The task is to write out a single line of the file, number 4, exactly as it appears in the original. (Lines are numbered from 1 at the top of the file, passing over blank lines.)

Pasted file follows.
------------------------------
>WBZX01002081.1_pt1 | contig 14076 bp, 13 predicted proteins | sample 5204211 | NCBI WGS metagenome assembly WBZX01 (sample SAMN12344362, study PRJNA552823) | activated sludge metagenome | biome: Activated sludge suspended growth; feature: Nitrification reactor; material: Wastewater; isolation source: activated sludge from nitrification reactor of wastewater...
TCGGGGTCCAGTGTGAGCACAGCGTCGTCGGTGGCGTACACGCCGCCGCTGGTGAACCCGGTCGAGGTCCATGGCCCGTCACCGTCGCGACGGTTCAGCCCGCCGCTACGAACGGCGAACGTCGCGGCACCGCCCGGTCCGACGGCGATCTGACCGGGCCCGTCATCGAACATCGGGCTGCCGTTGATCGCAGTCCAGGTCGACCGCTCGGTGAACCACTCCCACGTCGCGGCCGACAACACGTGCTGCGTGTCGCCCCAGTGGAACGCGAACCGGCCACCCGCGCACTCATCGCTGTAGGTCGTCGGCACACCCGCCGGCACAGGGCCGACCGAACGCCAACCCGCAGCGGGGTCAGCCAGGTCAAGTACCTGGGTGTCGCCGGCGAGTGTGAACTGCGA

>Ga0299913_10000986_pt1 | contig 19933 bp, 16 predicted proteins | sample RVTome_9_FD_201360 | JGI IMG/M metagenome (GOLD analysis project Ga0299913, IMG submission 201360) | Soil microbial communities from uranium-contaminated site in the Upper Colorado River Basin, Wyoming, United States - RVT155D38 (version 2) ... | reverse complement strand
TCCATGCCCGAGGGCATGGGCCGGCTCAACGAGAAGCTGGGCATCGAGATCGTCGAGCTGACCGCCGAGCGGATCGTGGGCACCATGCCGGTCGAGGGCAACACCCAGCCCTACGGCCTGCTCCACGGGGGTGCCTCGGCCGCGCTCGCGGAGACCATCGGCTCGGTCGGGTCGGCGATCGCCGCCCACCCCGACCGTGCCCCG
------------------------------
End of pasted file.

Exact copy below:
TCCATGCCCGAGGGCATGGGCCGGCTCAACGAGAAGCTGGGCATCGAGATCGTCGAGCTGACCGCCGAGCGGATCGTGGGCACCATGCCGGTCGAGGGCAACACCCAGCCCTACGGCCTGCTCCACGGGGGTGCCTCGGCCGCGCTCGCGGAGACCATCGGCTCGGTCGGGTCGGCGATCGCCGCCCACCCCGACCGTGCCCCG